Mahomet dentist helps football players guard their mouth

The brutality of the game of football has scared some parents away from the sport. The staff at Mahomet Family Dentistry has found a way to keep teeth safe during the dangerous game.

Last week, they made form-fitting mouthguards for 40 players on the Mahomet-Seymour High School football team.

“The reason we did it was because we saw a need for having a mouthguard that the kids could wear that was custom fit,” dentist Nezar Kassem said. “It would help protect their teeth much more when they’re playing football.”

This is the second year that Kassem has made mouthguards for M-S players, and the feedback has been stellar.

“A lot of the kids that received their mouthguard last year reported that they liked the way they fit,” Kassem said.

The long-time Mahomet dentist is all about giving back to his hometown. Kassem didn’t charge a cent for the mouthguards.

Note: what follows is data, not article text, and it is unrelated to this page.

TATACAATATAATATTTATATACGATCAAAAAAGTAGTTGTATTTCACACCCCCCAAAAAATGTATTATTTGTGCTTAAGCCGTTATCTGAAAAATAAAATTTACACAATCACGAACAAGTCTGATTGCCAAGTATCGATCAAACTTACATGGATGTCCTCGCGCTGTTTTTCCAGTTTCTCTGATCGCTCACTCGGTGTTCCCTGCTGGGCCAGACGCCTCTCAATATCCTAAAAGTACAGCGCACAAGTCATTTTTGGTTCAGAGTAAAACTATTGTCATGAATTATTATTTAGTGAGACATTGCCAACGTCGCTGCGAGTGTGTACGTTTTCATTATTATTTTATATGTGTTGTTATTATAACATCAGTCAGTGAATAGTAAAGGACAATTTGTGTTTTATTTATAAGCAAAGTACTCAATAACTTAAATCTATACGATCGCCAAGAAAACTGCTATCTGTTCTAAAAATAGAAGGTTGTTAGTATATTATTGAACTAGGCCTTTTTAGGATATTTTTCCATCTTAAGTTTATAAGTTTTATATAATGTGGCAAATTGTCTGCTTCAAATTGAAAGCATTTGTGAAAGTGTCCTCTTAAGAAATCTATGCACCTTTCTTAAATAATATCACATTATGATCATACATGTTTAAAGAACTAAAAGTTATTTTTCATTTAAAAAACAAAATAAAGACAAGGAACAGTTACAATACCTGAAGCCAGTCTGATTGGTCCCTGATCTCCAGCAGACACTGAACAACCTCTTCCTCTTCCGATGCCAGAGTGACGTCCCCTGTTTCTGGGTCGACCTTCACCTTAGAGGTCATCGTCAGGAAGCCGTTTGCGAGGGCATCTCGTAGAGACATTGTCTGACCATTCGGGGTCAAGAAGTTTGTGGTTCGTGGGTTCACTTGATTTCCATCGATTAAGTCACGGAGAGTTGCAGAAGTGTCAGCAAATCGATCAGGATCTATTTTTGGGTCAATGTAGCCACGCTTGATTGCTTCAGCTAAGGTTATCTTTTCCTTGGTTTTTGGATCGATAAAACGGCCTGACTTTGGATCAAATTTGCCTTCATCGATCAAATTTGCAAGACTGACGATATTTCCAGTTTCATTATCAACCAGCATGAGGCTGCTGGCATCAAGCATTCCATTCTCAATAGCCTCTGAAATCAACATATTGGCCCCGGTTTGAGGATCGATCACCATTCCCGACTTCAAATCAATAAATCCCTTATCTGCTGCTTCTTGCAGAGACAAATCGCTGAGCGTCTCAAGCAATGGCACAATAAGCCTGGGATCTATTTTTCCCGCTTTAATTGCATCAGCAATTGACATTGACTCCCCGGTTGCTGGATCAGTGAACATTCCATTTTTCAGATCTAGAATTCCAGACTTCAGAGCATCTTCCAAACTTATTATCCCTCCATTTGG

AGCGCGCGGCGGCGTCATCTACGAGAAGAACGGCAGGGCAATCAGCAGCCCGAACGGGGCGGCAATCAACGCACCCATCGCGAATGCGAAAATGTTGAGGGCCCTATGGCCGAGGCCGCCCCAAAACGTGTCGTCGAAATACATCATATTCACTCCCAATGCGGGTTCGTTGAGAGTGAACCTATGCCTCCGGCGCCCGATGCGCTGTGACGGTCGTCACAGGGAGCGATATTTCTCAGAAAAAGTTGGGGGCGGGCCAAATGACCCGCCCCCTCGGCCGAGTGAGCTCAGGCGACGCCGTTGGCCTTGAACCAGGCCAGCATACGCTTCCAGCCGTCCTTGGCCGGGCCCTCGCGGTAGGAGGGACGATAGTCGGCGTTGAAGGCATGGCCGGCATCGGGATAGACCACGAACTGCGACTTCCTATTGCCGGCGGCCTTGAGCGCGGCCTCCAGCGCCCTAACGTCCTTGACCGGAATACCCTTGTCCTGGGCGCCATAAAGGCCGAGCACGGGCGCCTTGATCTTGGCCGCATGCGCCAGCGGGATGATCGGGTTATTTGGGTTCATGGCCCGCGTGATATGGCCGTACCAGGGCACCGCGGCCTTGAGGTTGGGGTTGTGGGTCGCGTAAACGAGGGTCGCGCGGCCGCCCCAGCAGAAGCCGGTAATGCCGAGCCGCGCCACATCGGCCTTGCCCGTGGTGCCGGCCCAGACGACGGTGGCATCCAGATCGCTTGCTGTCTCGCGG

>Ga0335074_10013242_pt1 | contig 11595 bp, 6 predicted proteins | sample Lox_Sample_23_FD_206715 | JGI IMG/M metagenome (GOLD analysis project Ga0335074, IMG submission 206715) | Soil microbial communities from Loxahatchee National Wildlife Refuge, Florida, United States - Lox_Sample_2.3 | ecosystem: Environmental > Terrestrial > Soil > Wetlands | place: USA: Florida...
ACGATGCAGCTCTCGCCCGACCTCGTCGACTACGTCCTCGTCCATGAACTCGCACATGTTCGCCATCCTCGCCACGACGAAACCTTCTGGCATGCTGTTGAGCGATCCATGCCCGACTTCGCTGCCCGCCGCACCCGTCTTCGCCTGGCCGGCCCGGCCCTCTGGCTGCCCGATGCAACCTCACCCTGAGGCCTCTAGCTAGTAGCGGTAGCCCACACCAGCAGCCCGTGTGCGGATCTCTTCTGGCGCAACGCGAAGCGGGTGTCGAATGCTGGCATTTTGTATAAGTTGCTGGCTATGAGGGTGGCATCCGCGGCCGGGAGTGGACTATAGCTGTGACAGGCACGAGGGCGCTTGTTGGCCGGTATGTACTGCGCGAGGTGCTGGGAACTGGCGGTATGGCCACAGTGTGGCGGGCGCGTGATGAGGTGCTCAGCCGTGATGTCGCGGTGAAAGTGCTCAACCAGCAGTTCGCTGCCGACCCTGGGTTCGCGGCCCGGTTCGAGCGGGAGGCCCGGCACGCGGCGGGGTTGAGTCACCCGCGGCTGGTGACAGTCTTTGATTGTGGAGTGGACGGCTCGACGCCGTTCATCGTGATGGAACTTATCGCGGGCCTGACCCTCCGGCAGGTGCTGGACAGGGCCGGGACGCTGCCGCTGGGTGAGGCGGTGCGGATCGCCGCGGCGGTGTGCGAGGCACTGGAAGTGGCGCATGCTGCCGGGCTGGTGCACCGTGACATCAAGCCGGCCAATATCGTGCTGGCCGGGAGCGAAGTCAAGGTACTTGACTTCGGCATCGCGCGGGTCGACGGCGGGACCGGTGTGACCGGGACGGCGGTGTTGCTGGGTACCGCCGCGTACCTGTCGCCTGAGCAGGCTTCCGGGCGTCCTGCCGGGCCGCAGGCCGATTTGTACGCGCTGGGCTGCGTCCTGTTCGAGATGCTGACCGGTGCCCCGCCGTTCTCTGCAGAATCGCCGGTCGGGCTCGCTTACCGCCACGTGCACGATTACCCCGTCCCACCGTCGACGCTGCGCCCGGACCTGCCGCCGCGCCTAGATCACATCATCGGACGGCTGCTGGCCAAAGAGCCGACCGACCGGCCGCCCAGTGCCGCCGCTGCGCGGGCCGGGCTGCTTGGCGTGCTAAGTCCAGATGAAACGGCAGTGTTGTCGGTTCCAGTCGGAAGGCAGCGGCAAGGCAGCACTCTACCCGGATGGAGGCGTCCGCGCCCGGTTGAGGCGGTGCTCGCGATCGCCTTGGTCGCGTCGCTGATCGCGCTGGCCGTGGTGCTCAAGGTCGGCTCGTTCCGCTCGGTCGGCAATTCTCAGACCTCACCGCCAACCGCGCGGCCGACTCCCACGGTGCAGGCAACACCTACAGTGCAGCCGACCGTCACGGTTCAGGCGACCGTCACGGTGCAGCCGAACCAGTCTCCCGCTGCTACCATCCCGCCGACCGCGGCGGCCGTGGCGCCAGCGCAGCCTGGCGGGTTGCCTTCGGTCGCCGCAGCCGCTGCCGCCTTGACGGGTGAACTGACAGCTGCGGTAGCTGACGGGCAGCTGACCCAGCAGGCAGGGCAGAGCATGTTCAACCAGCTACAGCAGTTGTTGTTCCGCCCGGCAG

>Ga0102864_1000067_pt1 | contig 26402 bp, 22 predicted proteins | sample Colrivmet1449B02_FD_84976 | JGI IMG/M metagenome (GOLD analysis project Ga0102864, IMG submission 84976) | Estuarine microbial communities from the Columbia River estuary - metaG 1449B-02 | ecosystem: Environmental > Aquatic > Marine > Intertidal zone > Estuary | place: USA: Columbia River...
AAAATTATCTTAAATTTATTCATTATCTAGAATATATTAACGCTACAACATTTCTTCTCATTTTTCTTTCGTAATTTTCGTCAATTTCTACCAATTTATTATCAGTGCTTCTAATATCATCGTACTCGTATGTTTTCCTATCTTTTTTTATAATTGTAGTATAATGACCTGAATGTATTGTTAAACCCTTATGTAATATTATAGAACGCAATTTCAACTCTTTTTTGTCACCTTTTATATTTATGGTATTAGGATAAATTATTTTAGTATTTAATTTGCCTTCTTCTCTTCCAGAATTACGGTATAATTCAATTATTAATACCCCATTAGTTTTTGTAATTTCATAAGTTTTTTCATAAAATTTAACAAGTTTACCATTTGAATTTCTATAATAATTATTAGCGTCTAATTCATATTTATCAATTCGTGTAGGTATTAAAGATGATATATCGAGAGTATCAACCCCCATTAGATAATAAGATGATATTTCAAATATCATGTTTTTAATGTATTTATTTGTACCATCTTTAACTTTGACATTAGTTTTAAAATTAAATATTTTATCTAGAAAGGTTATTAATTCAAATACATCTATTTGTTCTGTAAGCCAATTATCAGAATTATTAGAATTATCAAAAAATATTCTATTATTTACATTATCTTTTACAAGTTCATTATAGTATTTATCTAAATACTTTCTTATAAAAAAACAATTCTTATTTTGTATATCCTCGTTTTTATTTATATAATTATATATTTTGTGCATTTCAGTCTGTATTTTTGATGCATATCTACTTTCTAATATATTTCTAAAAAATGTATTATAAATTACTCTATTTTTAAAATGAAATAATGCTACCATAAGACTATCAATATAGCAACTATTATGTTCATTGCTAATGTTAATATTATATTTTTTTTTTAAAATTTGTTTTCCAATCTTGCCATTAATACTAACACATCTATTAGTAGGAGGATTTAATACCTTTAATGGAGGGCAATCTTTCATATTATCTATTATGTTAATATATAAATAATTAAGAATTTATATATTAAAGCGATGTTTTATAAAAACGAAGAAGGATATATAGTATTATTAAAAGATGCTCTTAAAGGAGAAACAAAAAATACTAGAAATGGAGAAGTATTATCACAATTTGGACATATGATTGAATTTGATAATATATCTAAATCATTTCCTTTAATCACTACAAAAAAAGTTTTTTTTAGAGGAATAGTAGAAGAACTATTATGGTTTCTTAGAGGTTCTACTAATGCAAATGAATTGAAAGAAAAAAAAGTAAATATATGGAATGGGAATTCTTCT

His goal is to make the mouthguard comfortable.

“I think the biggest advantage is when they fit comfortably, they’ll wear them,” Kassem said. “I think the ones at the store, they do an effective job of protecting their teeth, but when they’re not form-fitting, they don’t fit as comfortably.”

Dylan Gates is a junior running back with the Bulldogs. Gates received a mouthguard from Mahomet Family Dentistry last year and came back for another one.

“I think it’s really nice for all the players to get a mouthpiece that fits them because all the one-size-fits-all brand doesn’t always ‘fit all,’” Gates said. “So I think it’s good to have one that fits perfectly and it makes breathing way easier during high intensity football games.”

Each player had to get an impression made, which gives the staff an exact model of each individual’s teeth.

“Getting the impression tastes really weird, but once it is in place it’s fine,” Gates said. “It’s definitely worth it.”

The process of making a mouthguard doesn’t take long.

“We first have to make the impression. Once we make the impression, we make a model of it,” Kassem said. “Then we trim the model and then we can finish the process. The whole thing takes 10 to 15 minutes at the most.”

Kassem plans to make more mouthguards next year.

“It’s something that myself and my staff look forward to doing every year,” Kassem said. “As long as there’s a need and the kids continue to appreciate the mouthguard, we’ll continue to do it.”

Gates also plans to return.

“As long as they have this, I’ll be here,” Gates said. “I love it.”

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